RBI to issue new ₹10 notes in chocolate brown colour

RBI has already printed around 1 billion pieces of the new 10 note with chocolate brown background bearing the picture of Konark Sun Temple

Gopika Gopakumar
Updated4 Jan 2018, 04:52 AM IST
The change in design in the old Rs 10 note was last made in 2005. Photo: iStockphoto
The change in design in the old Rs 10 note was last made in 2005. Photo: iStockphoto

Mumbai: The Reserve Bank of India (RBI) will shortly issue new 10 notes under the Mahatma Gandhi series. The central bank has already printed around 1 billion pieces of the new 10 note, according to three people familiar with the matter. With chocolate brown colour as the base, the new note will bear the picture of Konark Sun Temple.

The design received the go-ahead from the government last week, said the two of the people cited earlier. The change in design in the old 10 note was last made in 2005. In August last year, RBI had introduced the new 200 and 50 notes under the Mahatma Gandhi series. An RBI spokesperson declined to comment.

The move to reintroduce lower denomination notes in a new design comes after the government’s move to rework the currency mix in order to combat counterfeiting and promote a less-cash economy.

On 8 November 2016, the government announced demonetisation to withdraw 1,000 and 500 currency notes, amounting to around 86% of the currency in circulation of 17.9 trillion. Since then, RBI has replaced these with the new 2000 notes and redesigned 500 notes.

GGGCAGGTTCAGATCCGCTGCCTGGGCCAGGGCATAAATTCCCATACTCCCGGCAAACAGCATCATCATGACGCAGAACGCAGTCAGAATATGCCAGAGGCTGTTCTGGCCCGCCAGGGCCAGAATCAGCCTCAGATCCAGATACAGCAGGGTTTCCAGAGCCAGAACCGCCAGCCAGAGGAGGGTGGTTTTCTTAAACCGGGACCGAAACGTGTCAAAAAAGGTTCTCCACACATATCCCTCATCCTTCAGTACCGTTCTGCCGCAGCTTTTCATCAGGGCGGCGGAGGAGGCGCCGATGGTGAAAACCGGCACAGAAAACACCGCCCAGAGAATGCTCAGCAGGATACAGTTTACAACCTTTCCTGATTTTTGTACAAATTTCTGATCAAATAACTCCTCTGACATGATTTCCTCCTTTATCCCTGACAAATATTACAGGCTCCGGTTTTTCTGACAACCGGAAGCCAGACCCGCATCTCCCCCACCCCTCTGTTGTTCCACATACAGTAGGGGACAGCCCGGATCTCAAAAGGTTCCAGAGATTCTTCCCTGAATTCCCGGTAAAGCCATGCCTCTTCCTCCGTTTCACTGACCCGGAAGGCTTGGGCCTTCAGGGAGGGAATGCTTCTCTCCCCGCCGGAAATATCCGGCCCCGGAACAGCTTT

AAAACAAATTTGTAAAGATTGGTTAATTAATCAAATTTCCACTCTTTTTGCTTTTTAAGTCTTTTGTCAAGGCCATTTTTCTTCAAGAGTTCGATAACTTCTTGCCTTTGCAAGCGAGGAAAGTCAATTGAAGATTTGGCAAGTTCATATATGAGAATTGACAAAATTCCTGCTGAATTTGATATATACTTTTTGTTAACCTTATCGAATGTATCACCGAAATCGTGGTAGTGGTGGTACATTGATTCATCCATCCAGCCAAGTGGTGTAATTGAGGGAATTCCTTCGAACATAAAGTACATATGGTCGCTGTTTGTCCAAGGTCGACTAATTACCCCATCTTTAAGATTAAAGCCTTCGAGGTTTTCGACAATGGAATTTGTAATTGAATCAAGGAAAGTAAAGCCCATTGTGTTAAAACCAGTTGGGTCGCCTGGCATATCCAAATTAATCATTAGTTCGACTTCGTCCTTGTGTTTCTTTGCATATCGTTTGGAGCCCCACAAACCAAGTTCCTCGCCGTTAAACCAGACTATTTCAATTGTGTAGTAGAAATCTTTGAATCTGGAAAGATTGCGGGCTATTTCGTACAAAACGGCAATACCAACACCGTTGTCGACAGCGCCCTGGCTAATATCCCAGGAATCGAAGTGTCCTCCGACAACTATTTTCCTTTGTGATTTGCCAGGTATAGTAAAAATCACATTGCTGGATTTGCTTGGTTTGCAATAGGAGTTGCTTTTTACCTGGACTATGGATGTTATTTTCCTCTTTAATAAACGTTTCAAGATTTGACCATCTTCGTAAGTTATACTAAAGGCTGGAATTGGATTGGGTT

RBI has printed 16.96 billion pieces of 500 notes and 3.6 billion pieces of 2000 notes as on 8 December, according to information given by the finance ministry in Lok Sabha. The total value of such notes translates into 15.79 trillion.

Separately, the regulator had also reissued around 12 billion soiled banknotes of 10, 20 and 50 denomination after the demonetisation resulted in a currency crunch. According to RBI, a soiled note is a currency note which has become dirty due to normal wear and tear.

RBI data show currency in circulation was 16.71 trillion as on 22 December. This is about 94.4% of the 17.7 trillion that was in circulation on 4 November 2016.

RBI’s annual report for fiscal 2016-17 also showed that the volume of banknotes increased by 11.1% mainly due to higher infusion of banknotes of lower denomination following demonetisation. The government’s rationale behind the move is to check fake notes which had seen a significant jump since 2008. From 195,000 pieces in fiscal year 2008, the number of counterfeit notes increased to 632,000 pieces in 2015-16.

“The idea is to increase supply of lower denomination to encourage day to day transactions and for larger transactions, people should move to digital mode of payment. Printing of lower denomination notes in new design will ensure soiled notes will be taken out from the system,” said Soumya Kanti Ghosh, group chief economic adviser at State Bank of India. 

RBI has still not finished counting the old 500 and 1000 notes after demonetisation.

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